In the latest case to consider the high income child benefit charge, the FTT concluded that the taxpayer did not have a reasonable excuse for notifying liability – Sharp v HMRC  UKFTT 746 (TC). As HMRC had already given the maximum permitted reduction on the penalties imposed, the FTT confirmed the amounts assessed.
The taxpayer had relied on ignorance of the law, and the FTT did not find it an easy case to decide. In the end, however, the tribunal found that the taxpayer “ought reasonably to have become aware of his liability to HICBC” by the relevant date.
This case also touched on the concept of criminality for the purposes of the European Convention of Human Rights. It was not disputed that the imposition of penalties in the circumstances of this appeal was “criminal” for the purposes of the Convention. However, “ordinary” liabilities to tax are not criminal, and the FTT commented that the liability to HICBC was such an ordinary tax liability.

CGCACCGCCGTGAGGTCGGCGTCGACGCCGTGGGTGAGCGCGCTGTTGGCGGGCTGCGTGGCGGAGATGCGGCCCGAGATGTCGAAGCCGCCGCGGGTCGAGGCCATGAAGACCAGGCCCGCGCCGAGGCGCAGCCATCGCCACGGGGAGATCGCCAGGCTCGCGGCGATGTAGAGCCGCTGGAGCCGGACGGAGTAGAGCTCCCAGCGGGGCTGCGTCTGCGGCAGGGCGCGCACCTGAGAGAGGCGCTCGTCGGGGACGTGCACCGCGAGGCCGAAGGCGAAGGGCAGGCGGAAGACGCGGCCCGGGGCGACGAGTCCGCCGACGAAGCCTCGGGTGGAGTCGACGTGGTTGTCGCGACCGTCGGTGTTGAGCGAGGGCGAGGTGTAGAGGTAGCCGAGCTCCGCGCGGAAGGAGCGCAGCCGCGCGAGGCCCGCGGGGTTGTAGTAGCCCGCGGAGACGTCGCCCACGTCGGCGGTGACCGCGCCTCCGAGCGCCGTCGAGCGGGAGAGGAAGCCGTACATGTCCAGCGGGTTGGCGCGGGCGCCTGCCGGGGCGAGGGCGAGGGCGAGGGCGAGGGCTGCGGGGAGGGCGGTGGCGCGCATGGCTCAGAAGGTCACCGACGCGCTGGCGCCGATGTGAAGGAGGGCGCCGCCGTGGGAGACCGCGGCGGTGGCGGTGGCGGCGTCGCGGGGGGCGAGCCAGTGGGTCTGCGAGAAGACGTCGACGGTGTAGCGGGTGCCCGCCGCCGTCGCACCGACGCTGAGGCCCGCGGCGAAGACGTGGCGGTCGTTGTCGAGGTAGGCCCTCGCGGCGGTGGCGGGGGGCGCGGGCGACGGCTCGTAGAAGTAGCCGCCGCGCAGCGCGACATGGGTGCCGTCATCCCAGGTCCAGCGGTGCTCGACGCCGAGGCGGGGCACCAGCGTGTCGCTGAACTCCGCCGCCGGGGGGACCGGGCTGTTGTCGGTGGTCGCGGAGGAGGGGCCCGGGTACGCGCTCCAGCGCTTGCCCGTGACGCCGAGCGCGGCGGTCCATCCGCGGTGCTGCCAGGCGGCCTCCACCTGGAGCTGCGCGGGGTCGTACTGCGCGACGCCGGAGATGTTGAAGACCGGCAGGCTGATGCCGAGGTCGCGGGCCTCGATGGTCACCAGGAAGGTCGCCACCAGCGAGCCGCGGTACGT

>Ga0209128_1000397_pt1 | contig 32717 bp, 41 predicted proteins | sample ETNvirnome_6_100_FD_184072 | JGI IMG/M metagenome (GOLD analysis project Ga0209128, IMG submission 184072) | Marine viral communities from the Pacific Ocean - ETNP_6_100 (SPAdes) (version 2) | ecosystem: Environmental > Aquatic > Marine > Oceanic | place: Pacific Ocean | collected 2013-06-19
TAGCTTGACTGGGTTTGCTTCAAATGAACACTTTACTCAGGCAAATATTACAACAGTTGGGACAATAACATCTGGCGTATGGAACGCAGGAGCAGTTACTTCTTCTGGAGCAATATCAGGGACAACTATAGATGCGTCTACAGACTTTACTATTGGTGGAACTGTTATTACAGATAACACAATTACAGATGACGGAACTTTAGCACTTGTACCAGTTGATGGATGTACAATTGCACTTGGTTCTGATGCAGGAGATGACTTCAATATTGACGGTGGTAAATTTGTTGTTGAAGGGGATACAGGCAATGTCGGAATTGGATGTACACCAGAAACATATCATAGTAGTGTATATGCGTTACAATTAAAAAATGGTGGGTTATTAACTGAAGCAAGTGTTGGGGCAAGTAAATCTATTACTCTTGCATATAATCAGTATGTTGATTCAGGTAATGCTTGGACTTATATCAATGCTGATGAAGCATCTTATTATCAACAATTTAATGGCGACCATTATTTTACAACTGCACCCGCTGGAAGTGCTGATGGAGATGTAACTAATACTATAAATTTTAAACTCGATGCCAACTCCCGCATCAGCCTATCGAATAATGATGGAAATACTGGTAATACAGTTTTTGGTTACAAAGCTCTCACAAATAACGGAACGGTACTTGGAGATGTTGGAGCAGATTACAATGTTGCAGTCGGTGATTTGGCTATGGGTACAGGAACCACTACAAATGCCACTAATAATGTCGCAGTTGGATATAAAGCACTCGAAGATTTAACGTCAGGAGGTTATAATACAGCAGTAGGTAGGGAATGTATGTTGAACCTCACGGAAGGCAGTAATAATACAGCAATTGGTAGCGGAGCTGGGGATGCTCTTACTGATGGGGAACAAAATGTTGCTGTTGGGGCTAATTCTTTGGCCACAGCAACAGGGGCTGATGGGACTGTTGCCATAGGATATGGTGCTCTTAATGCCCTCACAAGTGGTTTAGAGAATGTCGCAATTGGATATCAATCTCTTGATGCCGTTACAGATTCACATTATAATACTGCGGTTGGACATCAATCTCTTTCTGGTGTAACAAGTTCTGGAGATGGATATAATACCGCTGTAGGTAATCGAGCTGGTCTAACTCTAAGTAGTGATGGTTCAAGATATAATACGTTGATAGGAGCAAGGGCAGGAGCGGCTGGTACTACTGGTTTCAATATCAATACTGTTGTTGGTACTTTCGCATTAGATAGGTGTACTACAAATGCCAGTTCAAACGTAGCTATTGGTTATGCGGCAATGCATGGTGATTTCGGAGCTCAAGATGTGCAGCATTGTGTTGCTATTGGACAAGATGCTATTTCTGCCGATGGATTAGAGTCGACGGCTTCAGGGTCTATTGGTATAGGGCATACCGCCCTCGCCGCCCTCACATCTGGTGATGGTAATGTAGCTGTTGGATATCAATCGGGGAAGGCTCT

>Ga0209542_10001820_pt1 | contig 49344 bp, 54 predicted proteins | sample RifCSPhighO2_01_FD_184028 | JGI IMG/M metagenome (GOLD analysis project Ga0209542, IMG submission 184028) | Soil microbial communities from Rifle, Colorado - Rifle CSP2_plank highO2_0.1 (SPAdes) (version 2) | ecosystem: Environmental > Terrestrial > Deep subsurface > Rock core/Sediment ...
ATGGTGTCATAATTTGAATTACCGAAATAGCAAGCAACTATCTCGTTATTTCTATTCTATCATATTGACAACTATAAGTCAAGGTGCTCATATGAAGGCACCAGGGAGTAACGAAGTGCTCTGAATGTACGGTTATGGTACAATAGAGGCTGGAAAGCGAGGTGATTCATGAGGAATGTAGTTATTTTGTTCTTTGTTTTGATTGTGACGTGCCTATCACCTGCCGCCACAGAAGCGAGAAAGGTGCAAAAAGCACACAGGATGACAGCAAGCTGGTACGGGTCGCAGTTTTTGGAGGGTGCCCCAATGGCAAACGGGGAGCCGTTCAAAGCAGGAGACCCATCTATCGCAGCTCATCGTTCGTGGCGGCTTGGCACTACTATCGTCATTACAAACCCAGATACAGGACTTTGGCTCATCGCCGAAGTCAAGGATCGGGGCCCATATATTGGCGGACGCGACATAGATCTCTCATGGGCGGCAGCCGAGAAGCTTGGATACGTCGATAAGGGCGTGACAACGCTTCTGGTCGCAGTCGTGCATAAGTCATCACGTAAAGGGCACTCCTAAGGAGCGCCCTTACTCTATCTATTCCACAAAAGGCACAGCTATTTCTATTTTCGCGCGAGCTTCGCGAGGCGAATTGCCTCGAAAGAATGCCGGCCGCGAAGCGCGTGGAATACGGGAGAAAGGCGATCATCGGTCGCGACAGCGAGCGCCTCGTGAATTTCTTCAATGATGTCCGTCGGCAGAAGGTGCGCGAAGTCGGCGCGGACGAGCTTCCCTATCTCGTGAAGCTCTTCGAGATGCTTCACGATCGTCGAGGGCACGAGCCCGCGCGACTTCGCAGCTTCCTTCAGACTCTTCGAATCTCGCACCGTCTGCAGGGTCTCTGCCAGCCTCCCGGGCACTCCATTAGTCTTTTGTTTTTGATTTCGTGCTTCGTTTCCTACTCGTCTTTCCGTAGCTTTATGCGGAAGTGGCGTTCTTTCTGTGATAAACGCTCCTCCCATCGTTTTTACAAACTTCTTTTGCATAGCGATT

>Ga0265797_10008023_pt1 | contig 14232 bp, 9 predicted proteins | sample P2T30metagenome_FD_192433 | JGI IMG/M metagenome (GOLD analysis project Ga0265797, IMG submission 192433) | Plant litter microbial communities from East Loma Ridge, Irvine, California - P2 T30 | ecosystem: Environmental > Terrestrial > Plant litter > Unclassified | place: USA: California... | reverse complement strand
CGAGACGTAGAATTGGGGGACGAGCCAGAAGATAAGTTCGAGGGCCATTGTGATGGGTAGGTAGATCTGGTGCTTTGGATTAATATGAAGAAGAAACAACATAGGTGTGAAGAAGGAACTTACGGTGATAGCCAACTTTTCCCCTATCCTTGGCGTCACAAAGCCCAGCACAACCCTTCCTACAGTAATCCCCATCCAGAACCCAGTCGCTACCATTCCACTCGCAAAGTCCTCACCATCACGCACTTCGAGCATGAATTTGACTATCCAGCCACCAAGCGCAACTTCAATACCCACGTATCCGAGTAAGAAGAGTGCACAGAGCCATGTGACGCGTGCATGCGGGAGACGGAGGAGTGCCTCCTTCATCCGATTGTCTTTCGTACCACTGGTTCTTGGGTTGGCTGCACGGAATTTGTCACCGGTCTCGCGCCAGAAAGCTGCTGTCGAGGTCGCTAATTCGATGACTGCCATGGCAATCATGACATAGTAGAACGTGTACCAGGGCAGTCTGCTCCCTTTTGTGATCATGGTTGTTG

This is just the latest of many cases coming to the FTT in relation to the HICBC. See our analysis of the Simmonite case for a detailed discussion of some of the issues involved.
Related content from Claritax Books
Discovery Assessments, by tax barrister Keith Gordon, is a detailed, clearly written guide to the law and practice in this area. Based on the author’s personal involvement in many leading cases, the book contains much practical advice explaining when and how such assessments may be challenged.